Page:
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Immediate effects of foot orthoses on gait biomechanics in individuals with persistent patellofemoral pain
journal contributionposted on 14.01.2021, 04:18 by Harvi HartHarvi Hart, Kay CrossleyKay Crossley, J Bonacci, DC Ackland, MG Pandy, Natalie J Collins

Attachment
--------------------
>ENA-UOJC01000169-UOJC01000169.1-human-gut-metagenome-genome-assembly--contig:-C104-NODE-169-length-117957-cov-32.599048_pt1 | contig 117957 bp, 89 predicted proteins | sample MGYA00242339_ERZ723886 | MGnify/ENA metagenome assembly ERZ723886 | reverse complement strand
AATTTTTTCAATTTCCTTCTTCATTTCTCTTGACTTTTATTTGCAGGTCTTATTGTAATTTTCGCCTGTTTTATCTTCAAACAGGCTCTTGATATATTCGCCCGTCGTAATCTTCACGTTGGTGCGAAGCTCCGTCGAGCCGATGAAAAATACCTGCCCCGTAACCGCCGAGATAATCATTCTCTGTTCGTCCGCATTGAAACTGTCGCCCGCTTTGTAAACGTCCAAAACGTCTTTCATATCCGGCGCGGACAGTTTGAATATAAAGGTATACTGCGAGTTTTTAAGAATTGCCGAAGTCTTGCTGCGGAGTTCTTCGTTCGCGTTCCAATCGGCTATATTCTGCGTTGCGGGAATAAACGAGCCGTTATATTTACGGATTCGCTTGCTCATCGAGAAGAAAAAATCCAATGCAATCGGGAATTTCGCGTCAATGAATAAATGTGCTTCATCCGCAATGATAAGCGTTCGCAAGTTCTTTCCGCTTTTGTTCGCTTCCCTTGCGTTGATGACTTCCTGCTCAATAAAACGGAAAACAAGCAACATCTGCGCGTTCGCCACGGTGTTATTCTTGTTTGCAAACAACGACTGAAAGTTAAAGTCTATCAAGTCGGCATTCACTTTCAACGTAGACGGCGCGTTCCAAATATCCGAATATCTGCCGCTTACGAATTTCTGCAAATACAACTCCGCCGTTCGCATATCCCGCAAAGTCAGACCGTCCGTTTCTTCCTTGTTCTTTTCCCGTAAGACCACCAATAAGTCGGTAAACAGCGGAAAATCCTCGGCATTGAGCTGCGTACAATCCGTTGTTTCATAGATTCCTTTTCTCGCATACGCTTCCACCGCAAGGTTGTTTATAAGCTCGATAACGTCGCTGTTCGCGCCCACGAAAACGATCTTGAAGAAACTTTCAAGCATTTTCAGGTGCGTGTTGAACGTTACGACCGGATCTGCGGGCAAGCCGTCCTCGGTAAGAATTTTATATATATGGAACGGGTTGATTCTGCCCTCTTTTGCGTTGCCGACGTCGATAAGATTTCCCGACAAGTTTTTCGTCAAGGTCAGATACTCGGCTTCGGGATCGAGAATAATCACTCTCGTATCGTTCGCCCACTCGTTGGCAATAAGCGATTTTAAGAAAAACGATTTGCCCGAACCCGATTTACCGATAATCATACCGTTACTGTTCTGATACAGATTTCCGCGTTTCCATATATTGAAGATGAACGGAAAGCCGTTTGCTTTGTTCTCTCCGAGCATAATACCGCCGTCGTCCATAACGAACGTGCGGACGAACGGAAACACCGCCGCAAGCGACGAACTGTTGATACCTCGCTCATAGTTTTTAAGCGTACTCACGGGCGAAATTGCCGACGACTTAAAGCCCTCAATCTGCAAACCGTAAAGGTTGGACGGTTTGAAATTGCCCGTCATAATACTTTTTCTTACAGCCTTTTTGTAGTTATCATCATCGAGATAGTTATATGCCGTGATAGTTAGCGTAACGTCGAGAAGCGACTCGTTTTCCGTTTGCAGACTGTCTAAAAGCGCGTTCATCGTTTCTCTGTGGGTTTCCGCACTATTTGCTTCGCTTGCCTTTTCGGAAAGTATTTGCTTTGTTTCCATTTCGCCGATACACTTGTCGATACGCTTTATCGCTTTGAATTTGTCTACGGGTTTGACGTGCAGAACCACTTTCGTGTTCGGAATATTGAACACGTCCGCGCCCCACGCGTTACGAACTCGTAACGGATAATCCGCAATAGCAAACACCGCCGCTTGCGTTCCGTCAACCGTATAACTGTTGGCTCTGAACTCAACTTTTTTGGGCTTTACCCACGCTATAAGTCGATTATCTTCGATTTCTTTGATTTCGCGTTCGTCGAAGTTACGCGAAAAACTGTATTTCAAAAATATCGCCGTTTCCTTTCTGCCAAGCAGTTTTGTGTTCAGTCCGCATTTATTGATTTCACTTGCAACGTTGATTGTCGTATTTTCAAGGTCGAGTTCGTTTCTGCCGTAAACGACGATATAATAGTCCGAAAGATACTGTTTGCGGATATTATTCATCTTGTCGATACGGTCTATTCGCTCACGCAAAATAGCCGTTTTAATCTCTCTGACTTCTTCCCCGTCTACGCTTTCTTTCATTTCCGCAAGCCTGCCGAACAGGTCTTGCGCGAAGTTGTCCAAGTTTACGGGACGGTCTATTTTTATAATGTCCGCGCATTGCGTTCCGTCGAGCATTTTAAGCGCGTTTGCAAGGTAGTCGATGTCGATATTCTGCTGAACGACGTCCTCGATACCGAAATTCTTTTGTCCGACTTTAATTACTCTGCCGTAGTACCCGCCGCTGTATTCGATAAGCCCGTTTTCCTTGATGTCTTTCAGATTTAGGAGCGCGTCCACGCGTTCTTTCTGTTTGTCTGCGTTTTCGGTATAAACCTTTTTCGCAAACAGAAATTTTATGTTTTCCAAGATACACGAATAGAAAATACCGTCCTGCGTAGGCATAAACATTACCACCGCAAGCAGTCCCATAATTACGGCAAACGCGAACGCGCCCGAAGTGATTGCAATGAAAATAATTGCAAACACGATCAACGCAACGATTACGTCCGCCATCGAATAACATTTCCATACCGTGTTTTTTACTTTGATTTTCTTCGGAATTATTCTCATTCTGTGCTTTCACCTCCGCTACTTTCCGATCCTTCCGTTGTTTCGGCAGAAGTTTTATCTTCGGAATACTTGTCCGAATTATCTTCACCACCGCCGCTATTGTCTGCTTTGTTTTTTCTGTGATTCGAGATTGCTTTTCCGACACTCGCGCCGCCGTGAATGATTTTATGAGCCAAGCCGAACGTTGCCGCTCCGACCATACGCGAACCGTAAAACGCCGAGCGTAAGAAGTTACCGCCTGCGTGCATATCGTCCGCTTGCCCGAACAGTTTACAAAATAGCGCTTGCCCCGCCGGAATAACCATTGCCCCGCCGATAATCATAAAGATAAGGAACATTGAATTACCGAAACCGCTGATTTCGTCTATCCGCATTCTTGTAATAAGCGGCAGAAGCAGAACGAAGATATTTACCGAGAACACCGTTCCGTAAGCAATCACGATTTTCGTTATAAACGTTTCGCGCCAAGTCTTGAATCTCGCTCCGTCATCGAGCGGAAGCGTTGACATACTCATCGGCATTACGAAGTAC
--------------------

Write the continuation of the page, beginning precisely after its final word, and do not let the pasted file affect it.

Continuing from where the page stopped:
© 2020 Elsevier B.V. Background: The efficacy of foot orthoses in reducing patellofemoral pain (PFP) is well documented; however, the mechanisms by which foot orthoses modulate pain and function are poorly understood. Research question: This within-subject study investigated the immediate effects of foot orthoses on lower limb kinematics and angular impulses during level walking and stair ambulation in individuals with persistent PFP. Methods: Forty-two participants with persistent PFP (≥3 months duration) underwent quantitative gait analysis during level walking, stair ascent and stair descent while using: (i) standard running sandals (control); and (ii) standard running sandals fitted with prefabricated foot orthoses. Hip, knee, and ankle joint kinematics and angular impulses were calculated and statistically analyzed using paired t-tests (p < 0.05). Results: Relative to the control condition, foot orthoses use was associated with small but significant decreases in maximum ankle inversion angles during walking (mean difference [95% confidence interval]: −1.00° [−1.48 to −0.53]), stair ascent (−1.06° [−1.66 to −0.45]) and stair decent (−0.94° [−1.40 to −0.49]). Foot orthoses were also associated with decreased ankle eversion impulse during walking (−9.8Nms/kg [−12.7 to −6.8]), and decreased ankle dorsiflexion and eversion impulse during stair ascent (−67.6Nms/kg [−100.7 to −34.6] and −17.5Nms/kg [−23.6 to −11.4], respectively) and descent (−50.4Nms/kg [−77.2 to −23.6] and −11.6Nms/kg [−15.6 to −7.5], respectively). Ankle internal rotation impulse decreased when participants ascended stairs with foot orthoses (−3.3Nms/kg [−5.4 to −1.3]). Limited changes were observed at the knee and hip. Significance: In individuals with persistent PFP, small immediate changes in kinematics and angular impulses – primarily at the ankle – were observed when foot orthoses were worn during walking or stair ambulation. The clinical implications of these small changes, as well as the longer-term effects of foot orthoses on lower limb biomechanics, are yet to be determined.